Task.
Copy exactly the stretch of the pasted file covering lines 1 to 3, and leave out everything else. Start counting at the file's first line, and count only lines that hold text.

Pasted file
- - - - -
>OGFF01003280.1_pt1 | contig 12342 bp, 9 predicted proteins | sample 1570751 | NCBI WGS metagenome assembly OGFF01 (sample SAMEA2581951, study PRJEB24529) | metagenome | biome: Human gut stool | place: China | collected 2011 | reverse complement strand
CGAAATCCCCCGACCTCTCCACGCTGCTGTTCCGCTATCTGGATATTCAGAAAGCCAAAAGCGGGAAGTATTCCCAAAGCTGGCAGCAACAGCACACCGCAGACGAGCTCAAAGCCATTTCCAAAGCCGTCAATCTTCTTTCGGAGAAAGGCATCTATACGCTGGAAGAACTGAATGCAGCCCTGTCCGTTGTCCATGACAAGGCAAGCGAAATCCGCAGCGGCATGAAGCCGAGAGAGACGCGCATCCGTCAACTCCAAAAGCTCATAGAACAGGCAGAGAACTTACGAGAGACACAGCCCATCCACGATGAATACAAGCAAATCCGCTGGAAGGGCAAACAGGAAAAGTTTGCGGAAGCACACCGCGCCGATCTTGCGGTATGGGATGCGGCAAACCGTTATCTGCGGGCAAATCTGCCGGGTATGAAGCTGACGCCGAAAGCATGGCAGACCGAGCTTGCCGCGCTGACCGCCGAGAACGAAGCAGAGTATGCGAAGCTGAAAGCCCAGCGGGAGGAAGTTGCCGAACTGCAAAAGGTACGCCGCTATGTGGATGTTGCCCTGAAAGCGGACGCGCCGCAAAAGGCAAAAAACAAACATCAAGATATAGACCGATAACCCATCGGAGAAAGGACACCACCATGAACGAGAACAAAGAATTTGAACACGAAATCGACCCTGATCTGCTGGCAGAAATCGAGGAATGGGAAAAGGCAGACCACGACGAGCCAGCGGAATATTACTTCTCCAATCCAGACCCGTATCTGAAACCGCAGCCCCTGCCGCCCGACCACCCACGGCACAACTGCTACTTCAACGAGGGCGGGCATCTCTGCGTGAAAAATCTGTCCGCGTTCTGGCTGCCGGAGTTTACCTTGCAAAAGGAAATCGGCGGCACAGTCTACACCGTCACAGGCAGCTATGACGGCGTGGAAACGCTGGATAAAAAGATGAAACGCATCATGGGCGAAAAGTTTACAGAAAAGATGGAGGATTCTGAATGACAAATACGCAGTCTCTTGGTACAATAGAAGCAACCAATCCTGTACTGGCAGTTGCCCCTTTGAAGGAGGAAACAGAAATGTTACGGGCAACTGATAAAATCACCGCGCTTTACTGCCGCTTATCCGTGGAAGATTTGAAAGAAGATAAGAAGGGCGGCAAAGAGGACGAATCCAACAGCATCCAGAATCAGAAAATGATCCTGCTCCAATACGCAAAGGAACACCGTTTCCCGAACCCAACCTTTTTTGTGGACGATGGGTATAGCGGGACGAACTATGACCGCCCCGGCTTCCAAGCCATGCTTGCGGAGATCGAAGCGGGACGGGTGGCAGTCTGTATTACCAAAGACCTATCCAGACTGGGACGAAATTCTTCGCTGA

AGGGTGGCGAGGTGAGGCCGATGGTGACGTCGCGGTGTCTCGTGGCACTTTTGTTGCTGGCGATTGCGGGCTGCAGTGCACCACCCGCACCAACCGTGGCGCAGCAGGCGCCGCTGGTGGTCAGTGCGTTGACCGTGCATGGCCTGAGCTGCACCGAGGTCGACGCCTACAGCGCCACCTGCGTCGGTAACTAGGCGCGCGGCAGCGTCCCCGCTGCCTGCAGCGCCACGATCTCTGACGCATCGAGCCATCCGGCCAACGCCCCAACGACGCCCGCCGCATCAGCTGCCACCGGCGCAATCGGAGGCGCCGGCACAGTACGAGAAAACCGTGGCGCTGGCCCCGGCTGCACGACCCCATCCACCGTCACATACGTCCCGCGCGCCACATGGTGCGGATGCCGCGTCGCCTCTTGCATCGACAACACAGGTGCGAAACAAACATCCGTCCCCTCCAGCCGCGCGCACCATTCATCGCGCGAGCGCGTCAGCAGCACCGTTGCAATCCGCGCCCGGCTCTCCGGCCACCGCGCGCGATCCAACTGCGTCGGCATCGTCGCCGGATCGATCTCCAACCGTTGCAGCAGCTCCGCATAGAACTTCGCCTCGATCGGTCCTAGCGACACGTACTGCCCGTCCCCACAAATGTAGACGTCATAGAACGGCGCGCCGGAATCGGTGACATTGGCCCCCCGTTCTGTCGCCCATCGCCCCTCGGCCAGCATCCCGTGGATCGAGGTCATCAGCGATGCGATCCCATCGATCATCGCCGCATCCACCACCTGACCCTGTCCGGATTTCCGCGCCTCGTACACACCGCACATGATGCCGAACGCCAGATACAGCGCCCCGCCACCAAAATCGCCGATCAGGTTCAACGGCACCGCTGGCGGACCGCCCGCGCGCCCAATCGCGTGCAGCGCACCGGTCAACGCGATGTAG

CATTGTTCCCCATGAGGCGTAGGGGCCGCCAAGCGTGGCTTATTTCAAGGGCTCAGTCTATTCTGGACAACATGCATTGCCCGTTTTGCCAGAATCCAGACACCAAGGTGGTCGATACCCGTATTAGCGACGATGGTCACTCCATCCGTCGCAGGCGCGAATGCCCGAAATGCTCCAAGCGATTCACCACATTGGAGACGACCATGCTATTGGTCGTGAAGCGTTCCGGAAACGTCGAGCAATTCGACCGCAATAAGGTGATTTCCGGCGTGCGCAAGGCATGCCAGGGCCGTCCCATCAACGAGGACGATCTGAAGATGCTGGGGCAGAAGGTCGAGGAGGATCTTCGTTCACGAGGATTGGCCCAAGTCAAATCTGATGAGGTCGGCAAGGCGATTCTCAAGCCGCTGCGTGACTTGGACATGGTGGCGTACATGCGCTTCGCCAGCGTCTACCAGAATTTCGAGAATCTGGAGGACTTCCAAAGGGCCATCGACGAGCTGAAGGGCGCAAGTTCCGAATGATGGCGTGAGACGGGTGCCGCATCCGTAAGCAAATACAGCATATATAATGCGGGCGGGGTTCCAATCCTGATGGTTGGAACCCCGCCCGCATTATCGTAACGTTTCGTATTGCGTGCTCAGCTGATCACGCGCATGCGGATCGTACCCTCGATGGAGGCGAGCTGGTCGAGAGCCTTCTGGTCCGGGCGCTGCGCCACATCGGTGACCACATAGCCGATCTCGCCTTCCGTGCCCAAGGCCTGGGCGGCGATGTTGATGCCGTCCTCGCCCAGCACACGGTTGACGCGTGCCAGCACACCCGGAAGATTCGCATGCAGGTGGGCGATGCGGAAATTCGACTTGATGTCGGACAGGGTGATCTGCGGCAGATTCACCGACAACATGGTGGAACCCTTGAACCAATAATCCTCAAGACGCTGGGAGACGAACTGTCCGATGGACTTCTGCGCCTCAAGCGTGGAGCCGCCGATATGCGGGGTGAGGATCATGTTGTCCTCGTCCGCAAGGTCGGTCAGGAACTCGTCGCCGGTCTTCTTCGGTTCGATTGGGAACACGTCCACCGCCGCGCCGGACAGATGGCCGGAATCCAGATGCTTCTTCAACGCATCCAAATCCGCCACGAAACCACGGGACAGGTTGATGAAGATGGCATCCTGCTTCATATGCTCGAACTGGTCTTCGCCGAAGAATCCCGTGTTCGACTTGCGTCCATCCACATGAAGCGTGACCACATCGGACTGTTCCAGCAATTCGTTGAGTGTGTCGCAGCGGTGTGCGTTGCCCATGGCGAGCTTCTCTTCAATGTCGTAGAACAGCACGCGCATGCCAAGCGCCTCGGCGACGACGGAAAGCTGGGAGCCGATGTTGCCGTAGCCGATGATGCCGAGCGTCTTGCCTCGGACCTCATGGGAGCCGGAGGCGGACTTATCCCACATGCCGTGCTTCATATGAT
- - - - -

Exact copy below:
>OGFF01003280.1_pt1 | contig 12342 bp, 9 predicted proteins | sample 1570751 | NCBI WGS metagenome assembly OGFF01 (sample SAMEA2581951, study PRJEB24529) | metagenome | biome: Human gut stool | place: China | collected 2011 | reverse complement strand
CGAAATCCCCCGACCTCTCCACGCTGCTGTTCCGCTATCTGGATATTCAGAAAGCCAAAAGCGGGAAGTATTCCCAAAGCTGGCAGCAACAGCACACCGCAGACGAGCTCAAAGCCATTTCCAAAGCCGTCAATCTTCTTTCGGAGAAAGGCATCTATACGCTGGAAGAACTGAATGCAGCCCTGTCCGTTGTCCATGACAAGGCAAGCGAAATCCGCAGCGGCATGAAGCCGAGAGAGACGCGCATCCGTCAACTCCAAAAGCTCATAGAACAGGCAGAGAACTTACGAGAGACACAGCCCATCCACGATGAATACAAGCAAATCCGCTGGAAGGGCAAACAGGAAAAGTTTGCGGAAGCACACCGCGCCGATCTTGCGGTATGGGATGCGGCAAACCGTTATCTGCGGGCAAATCTGCCGGGTATGAAGCTGACGCCGAAAGCATGGCAGACCGAGCTTGCCGCGCTGACCGCCGAGAACGAAGCAGAGTATGCGAAGCTGAAAGCCCAGCGGGAGGAAGTTGCCGAACTGCAAAAGGTACGCCGCTATGTGGATGTTGCCCTGAAAGCGGACGCGCCGCAAAAGGCAAAAAACAAACATCAAGATATAGACCGATAACCCATCGGAGAAAGGACACCACCATGAACGAGAACAAAGAATTTGAACACGAAATCGACCCTGATCTGCTGGCAGAAATCGAGGAATGGGAAAAGGCAGACCACGACGAGCCAGCGGAATATTACTTCTCCAATCCAGACCCGTATCTGAAACCGCAGCCCCTGCCGCCCGACCACCCACGGCACAACTGCTACTTCAACGAGGGCGGGCATCTCTGCGTGAAAAATCTGTCCGCGTTCTGGCTGCCGGAGTTTACCTTGCAAAAGGAAATCGGCGGCACAGTCTACACCGTCACAGGCAGCTATGACGGCGTGGAAACGCTGGATAAAAAGATGAAACGCATCATGGGCGAAAAGTTTACAGAAAAGATGGAGGATTCTGAATGACAAATACGCAGTCTCTTGGTACAATAGAAGCAACCAATCCTGTACTGGCAGTTGCCCCTTTGAAGGAGGAAACAGAAATGTTACGGGCAACTGATAAAATCACCGCGCTTTACTGCCGCTTATCCGTGGAAGATTTGAAAGAAGATAAGAAGGGCGGCAAAGAGGACGAATCCAACAGCATCCAGAATCAGAAAATGATCCTGCTCCAATACGCAAAGGAACACCGTTTCCCGAACCCAACCTTTTTTGTGGACGATGGGTATAGCGGGACGAACTATGACCGCCCCGGCTTCCAAGCCATGCTTGCGGAGATCGAAGCGGGACGGGTGGCAGTCTGTATTACCAAAGACCTATCCAGACTGGGACGAAATTCTTCGCTGA

AGGGTGGCGAGGTGAGGCCGATGGTGACGTCGCGGTGTCTCGTGGCACTTTTGTTGCTGGCGATTGCGGGCTGCAGTGCACCACCCGCACCAACCGTGGCGCAGCAGGCGCCGCTGGTGGTCAGTGCGTTGACCGTGCATGGCCTGAGCTGCACCGAGGTCGACGCCTACAGCGCCACCTGCGTCGGTAACTAGGCGCGCGGCAGCGTCCCCGCTGCCTGCAGCGCCACGATCTCTGACGCATCGAGCCATCCGGCCAACGCCCCAACGACGCCCGCCGCATCAGCTGCCACCGGCGCAATCGGAGGCGCCGGCACAGTACGAGAAAACCGTGGCGCTGGCCCCGGCTGCACGACCCCATCCACCGTCACATACGTCCCGCGCGCCACATGGTGCGGATGCCGCGTCGCCTCTTGCATCGACAACACAGGTGCGAAACAAACATCCGTCCCCTCCAGCCGCGCGCACCATTCATCGCGCGAGCGCGTCAGCAGCACCGTTGCAATCCGCGCCCGGCTCTCCGGCCACCGCGCGCGATCCAACTGCGTCGGCATCGTCGCCGGATCGATCTCCAACCGTTGCAGCAGCTCCGCATAGAACTTCGCCTCGATCGGTCCTAGCGACACGTACTGCCCGTCCCCACAAATGTAGACGTCATAGAACGGCGCGCCGGAATCGGTGACATTGGCCCCCCGTTCTGTCGCCCATCGCCCCTCGGCCAGCATCCCGTGGATCGAGGTCATCAGCGATGCGATCCCATCGATCATCGCCGCATCCACCACCTGACCCTGTCCGGATTTCCGCGCCTCGTACACACCGCACATGATGCCGAACGCCAGATACAGCGCCCCGCCACCAAAATCGCCGATCAGGTTCAACGGCACCGCTGGCGGACCGCCCGCGCGCCCAATCGCGTGCAGCGCACCGGTCAACGCGATGTAG